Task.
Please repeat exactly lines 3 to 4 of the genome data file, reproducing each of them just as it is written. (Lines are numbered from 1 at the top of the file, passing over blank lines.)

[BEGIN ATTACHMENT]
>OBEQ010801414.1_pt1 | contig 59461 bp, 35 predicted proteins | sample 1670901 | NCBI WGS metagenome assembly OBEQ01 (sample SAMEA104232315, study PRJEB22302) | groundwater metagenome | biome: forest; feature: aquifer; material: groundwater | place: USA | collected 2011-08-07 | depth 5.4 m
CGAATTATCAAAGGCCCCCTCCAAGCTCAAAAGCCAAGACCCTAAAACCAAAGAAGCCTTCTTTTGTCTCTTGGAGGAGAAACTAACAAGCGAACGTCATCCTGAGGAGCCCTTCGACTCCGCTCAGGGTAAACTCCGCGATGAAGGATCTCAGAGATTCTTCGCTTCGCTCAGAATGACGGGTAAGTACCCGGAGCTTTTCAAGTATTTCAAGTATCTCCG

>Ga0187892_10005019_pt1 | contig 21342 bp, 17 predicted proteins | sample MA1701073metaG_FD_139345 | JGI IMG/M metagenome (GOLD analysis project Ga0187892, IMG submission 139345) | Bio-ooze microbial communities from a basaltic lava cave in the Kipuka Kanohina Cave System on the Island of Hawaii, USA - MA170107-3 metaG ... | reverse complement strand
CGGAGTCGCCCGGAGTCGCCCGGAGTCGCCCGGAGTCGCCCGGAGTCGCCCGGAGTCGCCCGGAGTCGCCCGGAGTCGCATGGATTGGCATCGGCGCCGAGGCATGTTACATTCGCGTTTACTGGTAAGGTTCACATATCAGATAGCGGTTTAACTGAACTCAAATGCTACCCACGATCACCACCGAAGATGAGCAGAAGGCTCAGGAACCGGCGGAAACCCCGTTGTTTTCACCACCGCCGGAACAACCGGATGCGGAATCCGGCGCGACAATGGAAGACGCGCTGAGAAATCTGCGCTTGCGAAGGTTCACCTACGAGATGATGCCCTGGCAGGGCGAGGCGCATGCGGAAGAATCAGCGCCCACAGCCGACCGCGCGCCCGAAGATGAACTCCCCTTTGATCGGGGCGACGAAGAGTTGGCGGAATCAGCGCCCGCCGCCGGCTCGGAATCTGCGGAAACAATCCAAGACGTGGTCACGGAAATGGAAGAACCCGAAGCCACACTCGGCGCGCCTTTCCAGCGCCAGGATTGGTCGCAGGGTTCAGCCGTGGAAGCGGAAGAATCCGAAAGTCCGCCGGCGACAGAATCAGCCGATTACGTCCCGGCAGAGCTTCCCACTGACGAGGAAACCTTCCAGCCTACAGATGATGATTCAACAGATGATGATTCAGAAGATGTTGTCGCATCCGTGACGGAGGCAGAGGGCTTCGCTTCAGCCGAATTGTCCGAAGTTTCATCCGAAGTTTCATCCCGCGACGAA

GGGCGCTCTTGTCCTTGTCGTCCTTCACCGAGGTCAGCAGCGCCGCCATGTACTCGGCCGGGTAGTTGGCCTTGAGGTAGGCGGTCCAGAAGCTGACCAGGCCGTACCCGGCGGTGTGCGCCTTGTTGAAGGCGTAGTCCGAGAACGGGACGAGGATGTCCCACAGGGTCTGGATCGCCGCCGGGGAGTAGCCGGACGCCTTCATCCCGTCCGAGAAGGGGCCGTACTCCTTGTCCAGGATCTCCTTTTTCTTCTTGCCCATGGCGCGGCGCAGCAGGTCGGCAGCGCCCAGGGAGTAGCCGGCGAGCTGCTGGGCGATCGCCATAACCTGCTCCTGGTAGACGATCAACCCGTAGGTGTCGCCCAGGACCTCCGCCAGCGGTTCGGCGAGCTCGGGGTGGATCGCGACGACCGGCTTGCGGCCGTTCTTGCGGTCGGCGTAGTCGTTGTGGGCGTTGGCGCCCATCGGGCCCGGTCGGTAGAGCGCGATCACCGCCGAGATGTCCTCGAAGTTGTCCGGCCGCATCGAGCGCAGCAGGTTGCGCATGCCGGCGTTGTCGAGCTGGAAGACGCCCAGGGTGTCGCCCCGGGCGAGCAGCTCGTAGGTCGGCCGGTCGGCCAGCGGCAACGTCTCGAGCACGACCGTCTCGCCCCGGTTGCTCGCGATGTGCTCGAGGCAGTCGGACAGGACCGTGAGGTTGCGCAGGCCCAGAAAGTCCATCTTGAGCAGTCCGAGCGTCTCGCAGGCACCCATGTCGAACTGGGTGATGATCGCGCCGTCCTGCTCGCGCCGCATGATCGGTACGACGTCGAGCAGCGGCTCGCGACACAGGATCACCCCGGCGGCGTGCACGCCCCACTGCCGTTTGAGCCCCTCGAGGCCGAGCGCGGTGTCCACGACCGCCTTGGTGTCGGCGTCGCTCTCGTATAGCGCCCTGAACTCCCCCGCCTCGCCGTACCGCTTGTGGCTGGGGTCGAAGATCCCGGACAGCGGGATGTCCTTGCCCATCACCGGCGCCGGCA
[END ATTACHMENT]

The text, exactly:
>Ga0187892_10005019_pt1 | contig 21342 bp, 17 predicted proteins | sample MA1701073metaG_FD_139345 | JGI IMG/M metagenome (GOLD analysis project Ga0187892, IMG submission 139345) | Bio-ooze microbial communities from a basaltic lava cave in the Kipuka Kanohina Cave System on the Island of Hawaii, USA - MA170107-3 metaG ... | reverse complement strand
CGGAGTCGCCCGGAGTCGCCCGGAGTCGCCCGGAGTCGCCCGGAGTCGCCCGGAGTCGCCCGGAGTCGCCCGGAGTCGCATGGATTGGCATCGGCGCCGAGGCATGTTACATTCGCGTTTACTGGTAAGGTTCACATATCAGATAGCGGTTTAACTGAACTCAAATGCTACCCACGATCACCACCGAAGATGAGCAGAAGGCTCAGGAACCGGCGGAAACCCCGTTGTTTTCACCACCGCCGGAACAACCGGATGCGGAATCCGGCGCGACAATGGAAGACGCGCTGAGAAATCTGCGCTTGCGAAGGTTCACCTACGAGATGATGCCCTGGCAGGGCGAGGCGCATGCGGAAGAATCAGCGCCCACAGCCGACCGCGCGCCCGAAGATGAACTCCCCTTTGATCGGGGCGACGAAGAGTTGGCGGAATCAGCGCCCGCCGCCGGCTCGGAATCTGCGGAAACAATCCAAGACGTGGTCACGGAAATGGAAGAACCCGAAGCCACACTCGGCGCGCCTTTCCAGCGCCAGGATTGGTCGCAGGGTTCAGCCGTGGAAGCGGAAGAATCCGAAAGTCCGCCGGCGACAGAATCAGCCGATTACGTCCCGGCAGAGCTTCCCACTGACGAGGAAACCTTCCAGCCTACAGATGATGATTCAACAGATGATGATTCAGAAGATGTTGTCGCATCCGTGACGGAGGCAGAGGGCTTCGCTTCAGCCGAATTGTCCGAAGTTTCATCCGAAGTTTCATCCCGCGACGAA